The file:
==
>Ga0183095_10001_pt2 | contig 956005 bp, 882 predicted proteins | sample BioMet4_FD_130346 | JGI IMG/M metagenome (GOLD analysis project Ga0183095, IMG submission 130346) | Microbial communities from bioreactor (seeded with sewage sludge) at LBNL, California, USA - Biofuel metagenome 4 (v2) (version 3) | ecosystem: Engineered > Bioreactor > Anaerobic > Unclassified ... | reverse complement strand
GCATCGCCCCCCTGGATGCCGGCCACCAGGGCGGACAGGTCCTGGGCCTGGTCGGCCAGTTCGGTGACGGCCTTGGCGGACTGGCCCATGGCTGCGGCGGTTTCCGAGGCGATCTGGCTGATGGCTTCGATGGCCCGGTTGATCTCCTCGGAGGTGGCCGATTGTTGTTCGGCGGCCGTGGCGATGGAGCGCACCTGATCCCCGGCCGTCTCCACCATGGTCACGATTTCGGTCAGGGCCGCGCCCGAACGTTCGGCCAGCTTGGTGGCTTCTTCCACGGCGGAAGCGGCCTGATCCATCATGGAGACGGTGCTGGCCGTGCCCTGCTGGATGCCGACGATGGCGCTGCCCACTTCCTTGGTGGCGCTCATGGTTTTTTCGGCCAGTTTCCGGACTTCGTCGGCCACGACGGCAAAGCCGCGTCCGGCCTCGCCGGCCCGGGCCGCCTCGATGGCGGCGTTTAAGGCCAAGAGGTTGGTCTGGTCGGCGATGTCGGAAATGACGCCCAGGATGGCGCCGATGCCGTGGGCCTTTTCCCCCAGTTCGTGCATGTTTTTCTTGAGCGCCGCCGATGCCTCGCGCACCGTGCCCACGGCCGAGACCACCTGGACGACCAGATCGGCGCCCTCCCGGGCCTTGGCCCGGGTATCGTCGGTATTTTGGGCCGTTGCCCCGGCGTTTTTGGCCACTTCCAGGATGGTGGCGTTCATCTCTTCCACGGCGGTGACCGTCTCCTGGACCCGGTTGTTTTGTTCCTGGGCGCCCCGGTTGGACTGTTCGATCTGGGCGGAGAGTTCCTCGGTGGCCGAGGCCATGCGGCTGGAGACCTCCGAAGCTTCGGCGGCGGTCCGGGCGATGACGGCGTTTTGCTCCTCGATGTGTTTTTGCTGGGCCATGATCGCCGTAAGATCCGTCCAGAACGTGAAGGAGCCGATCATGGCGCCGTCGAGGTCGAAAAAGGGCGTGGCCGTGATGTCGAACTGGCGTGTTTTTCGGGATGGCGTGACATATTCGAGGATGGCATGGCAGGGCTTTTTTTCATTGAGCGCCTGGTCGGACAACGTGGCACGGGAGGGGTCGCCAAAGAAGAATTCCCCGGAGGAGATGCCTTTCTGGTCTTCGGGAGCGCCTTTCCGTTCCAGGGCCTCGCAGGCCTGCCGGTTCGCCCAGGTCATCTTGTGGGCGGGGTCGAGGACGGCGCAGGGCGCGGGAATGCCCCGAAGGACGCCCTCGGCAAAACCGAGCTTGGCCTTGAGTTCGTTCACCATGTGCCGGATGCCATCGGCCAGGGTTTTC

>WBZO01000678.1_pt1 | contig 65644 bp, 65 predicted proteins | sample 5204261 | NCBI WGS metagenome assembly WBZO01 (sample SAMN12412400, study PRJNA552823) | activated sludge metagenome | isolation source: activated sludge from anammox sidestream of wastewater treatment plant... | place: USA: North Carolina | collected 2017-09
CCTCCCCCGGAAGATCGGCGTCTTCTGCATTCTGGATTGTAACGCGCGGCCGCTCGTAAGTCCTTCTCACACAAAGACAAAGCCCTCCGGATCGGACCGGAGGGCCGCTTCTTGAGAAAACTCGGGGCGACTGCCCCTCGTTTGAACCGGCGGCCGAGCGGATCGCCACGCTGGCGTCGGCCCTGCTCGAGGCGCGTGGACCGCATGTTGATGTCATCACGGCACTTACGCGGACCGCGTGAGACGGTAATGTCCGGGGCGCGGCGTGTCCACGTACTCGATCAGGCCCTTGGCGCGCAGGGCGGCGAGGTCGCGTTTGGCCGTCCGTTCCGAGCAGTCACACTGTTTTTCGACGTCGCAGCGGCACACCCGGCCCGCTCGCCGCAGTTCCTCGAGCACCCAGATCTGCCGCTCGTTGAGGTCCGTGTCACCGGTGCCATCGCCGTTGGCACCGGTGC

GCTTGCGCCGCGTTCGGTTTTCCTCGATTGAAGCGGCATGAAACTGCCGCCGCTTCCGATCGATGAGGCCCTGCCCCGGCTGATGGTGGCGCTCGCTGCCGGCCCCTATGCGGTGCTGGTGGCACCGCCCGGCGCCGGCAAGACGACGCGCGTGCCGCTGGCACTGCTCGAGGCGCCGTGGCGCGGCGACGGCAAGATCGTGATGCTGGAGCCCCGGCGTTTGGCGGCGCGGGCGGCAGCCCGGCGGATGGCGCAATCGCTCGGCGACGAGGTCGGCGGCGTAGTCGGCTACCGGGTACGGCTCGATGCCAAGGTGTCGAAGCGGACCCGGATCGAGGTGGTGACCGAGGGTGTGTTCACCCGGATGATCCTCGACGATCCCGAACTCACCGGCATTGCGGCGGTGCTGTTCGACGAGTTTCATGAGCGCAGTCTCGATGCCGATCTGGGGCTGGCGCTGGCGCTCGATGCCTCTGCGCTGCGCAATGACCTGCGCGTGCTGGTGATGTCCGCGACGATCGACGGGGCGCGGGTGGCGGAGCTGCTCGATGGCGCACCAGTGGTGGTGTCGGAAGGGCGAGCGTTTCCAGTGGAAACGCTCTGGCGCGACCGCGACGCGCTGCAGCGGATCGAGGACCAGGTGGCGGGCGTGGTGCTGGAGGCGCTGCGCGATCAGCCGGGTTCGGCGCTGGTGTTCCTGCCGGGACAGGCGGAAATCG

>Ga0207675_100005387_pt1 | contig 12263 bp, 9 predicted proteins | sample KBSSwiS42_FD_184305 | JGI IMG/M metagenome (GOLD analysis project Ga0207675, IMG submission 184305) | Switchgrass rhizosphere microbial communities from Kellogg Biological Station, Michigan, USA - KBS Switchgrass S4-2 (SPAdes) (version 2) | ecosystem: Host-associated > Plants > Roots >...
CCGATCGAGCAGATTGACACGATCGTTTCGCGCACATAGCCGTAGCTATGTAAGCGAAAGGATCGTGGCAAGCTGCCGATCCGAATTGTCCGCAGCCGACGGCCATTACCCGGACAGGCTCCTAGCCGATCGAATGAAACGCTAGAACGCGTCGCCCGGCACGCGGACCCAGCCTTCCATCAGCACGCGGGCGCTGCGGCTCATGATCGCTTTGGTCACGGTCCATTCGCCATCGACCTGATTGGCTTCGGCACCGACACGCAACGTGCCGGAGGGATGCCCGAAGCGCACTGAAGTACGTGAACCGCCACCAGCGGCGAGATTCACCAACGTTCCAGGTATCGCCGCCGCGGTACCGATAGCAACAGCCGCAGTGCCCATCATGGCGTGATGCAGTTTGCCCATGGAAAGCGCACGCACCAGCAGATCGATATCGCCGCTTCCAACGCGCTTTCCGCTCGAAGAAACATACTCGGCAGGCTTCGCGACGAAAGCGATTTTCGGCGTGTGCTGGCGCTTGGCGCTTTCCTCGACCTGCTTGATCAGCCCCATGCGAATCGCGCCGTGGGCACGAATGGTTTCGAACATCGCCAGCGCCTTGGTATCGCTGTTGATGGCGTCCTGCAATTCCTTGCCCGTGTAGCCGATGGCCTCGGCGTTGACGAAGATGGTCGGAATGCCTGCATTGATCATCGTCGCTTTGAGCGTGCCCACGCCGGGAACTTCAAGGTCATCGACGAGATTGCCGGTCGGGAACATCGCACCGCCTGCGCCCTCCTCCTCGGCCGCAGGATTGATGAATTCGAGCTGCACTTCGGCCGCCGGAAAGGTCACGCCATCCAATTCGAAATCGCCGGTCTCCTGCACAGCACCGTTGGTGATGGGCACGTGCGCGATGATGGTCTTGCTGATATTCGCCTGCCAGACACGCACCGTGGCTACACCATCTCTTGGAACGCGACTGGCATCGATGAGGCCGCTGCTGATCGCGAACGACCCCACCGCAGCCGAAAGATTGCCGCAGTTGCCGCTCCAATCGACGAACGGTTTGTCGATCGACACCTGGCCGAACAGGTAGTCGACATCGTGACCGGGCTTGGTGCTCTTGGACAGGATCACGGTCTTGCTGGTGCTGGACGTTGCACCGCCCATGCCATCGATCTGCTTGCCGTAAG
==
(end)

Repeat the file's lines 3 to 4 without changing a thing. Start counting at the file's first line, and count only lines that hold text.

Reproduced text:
>WBZO01000678.1_pt1 | contig 65644 bp, 65 predicted proteins | sample 5204261 | NCBI WGS metagenome assembly WBZO01 (sample SAMN12412400, study PRJNA552823) | activated sludge metagenome | isolation source: activated sludge from anammox sidestream of wastewater treatment plant... | place: USA: North Carolina | collected 2017-09
CCTCCCCCGGAAGATCGGCGTCTTCTGCATTCTGGATTGTAACGCGCGGCCGCTCGTAAGTCCTTCTCACACAAAGACAAAGCCCTCCGGATCGGACCGGAGGGCCGCTTCTTGAGAAAACTCGGGGCGACTGCCCCTCGTTTGAACCGGCGGCCGAGCGGATCGCCACGCTGGCGTCGGCCCTGCTCGAGGCGCGTGGACCGCATGTTGATGTCATCACGGCACTTACGCGGACCGCGTGAGACGGTAATGTCCGGGGCGCGGCGTGTCCACGTACTCGATCAGGCCCTTGGCGCGCAGGGCGGCGAGGTCGCGTTTGGCCGTCCGTTCCGAGCAGTCACACTGTTTTTCGACGTCGCAGCGGCACACCCGGCCCGCTCGCCGCAGTTCCTCGAGCACCCAGATCTGCCGCTCGTTGAGGTCCGTGTCACCGGTGCCATCGCCGTTGGCACCGGTGC